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Pfizer’s Novel Prediction Model, Derived from Machine Learning, Shows Robust Performance for Identifying Heart Failure Patients At-Risk for Wild-Type Transthyretin Amyloid Cardiomyopathy, a Rare and Life-Threatening Condition

— Data published in Nature Communications reveals 87% accuracy in predicting wild-type transthyretin amyloid cardiomyopathy (wtATTR-CM) heart failure (HF) patients compared to non-amyloid HF patients

— This algorithm, built to help identify patients at-risk for wtATTR-CM, is the first to leverage artificial intelligence (AI)/machine learning across medical claims data

— Using the model’s systematic framework based on medical claims data, Pfizer developed EstimATTR, an online resource designed to estimate the probability that a hypothetical patient with heart failure may have wtATTR-CM

New York, May 11, 2021Pfizer Inc. (NYSE: PFE) today announced that a new study published in Nature Communications demonstrates the robust performance of a novel prediction model, derived from machine learning, for identifying at-risk wild-type transthyretin amyloid cardiomyopathy (wtATTR-CM), a rare and life-threatening condition that results in progressive heart failure. The model, which was evaluated using medical claims and electronic health record (EHR) data sets, performed with 87 percent accuracy in predicting patients with heart failure associated with wtATTR-CM. The model also confirmed that the clinical profile of patients with wtATTR-CM is consistent with existing literature. The model was developed by Pfizer with active involvement from researchers at the Northwestern University Feinberg School of Medicine and the Brigham and Women’s Hospital.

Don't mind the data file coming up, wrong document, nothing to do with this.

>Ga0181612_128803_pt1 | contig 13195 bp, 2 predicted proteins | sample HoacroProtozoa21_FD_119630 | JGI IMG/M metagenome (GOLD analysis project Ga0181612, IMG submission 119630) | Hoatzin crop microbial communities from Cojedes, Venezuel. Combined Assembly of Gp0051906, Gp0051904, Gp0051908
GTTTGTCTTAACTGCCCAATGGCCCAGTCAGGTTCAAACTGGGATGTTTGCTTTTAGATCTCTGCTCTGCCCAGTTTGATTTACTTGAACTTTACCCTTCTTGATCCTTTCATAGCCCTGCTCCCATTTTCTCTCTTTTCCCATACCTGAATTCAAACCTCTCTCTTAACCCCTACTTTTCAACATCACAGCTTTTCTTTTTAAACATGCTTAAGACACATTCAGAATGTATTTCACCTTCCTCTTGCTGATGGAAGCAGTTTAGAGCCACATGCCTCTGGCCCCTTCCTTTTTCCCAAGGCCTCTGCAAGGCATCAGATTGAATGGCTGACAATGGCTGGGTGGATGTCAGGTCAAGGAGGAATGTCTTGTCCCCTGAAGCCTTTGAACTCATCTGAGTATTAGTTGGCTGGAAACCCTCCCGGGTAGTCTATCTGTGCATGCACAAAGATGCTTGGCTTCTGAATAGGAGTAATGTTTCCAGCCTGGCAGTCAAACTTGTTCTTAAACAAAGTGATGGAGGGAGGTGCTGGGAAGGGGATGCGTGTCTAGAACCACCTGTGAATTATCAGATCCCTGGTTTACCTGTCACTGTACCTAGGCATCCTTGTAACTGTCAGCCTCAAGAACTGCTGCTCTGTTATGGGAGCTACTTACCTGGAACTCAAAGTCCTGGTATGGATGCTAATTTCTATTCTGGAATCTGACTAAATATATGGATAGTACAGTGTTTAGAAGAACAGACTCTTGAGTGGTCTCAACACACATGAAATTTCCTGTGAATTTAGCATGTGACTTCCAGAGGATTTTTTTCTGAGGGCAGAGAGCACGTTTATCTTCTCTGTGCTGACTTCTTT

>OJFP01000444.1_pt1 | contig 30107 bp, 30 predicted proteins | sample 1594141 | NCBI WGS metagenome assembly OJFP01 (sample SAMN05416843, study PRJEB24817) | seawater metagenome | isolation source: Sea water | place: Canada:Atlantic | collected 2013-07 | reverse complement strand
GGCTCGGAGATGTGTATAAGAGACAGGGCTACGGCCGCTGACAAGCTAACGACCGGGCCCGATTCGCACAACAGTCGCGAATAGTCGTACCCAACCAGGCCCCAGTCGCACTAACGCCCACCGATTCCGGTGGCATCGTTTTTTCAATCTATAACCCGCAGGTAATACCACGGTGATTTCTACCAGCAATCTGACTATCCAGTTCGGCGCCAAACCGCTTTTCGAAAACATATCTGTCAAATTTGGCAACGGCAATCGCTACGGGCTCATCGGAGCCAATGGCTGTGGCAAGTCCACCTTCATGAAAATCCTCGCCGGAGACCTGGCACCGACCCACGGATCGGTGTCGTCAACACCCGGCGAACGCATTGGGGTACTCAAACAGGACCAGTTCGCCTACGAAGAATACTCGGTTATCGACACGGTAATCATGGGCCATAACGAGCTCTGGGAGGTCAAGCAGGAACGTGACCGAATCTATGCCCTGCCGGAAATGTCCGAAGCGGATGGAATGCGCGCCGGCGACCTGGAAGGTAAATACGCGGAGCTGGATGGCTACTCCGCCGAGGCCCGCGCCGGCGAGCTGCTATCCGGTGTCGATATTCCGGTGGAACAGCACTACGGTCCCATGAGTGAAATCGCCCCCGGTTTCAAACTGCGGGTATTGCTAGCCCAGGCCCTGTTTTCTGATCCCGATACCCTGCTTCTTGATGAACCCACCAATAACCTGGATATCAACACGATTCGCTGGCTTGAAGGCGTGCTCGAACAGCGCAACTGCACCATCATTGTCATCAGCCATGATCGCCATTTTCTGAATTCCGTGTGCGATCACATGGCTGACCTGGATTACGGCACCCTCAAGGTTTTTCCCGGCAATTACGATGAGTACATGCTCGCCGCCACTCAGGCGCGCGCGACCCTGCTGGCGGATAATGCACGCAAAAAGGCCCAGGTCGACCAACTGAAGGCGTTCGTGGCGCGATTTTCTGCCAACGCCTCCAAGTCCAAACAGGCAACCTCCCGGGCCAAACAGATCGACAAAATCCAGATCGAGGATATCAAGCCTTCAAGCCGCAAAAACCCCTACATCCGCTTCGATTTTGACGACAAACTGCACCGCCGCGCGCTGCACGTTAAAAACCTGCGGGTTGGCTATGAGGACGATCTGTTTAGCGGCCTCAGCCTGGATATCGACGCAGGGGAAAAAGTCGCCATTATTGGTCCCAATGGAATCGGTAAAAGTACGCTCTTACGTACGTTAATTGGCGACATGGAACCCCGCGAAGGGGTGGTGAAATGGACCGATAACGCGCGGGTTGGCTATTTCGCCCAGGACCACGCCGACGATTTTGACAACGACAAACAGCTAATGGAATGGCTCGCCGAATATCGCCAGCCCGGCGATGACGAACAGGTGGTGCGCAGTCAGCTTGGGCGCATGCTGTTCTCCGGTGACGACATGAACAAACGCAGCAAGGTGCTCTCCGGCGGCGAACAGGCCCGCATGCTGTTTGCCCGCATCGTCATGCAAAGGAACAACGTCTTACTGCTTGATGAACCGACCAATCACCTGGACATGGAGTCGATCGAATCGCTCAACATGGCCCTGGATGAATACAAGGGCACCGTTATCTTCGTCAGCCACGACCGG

“With artificial intelligence and machine learning, we are discovering new digitally intuitive ways to help enable healthcare providers identify and appropriately diagnose patients with rare and underdiagnosed diseases like wtATTR-CM,” said Suneet Varma, Global President, Rare Disease, Pfizer. “Today’s publication in Nature Communications demonstrates that partnerships with clinicians along with the development of AI-based prediction tools could help doctors suspect and appropriately diagnose patients with this often-overlooked condition.”

ATTR-CM is an underrecognized and life-threatening disease caused by unstable transthyretin proteins that misfold and aggregate into amyloid fibrils that build up in the heart and other parts of the body. The buildup of amyloid causes the heart muscle to stiffen over time, eventually leading to heart failure. It is estimated that approximately 100,000 people in the United States have ATTR-CM, with the vast majority undiagnosed. The most common type of ATTR-CM is wild-type ATTRCM, which is associated with aging and predominantly affects men over age 60. If left untreated, the prognosis for patients with wtATTR-CM worsens progressively, including a decline in functional status and quality of life, which is why early detection is imperative to managing this disease. However, delays in diagnosis occur because wtATTR-CM is often misdiagnosed as other, more common forms of heart failure.

“In addition to validating Pfizer’s novel machine learning approach to suspecting wtATTR-CM and identifying additional cardiac and non-cardiac conditions associated with the disease, the results from our study provide hope for the future as we look to one day successfully employ predictive tools within healthcare systems,” said Sanjiv J. Shah, M.D., Northwestern University Feinberg School of Medicine. “With technology that can enable doctors to predict at-risk patients faster and more accurately, there is potential to help more people achieve a correct diagnosis at an early stage in their disease so appropriate treatment can be initiated, which is critical for a progressive condition like ATTR-CM, with a life expectancy of only 2 – 3.5 years on average after diagnosis if untreated.”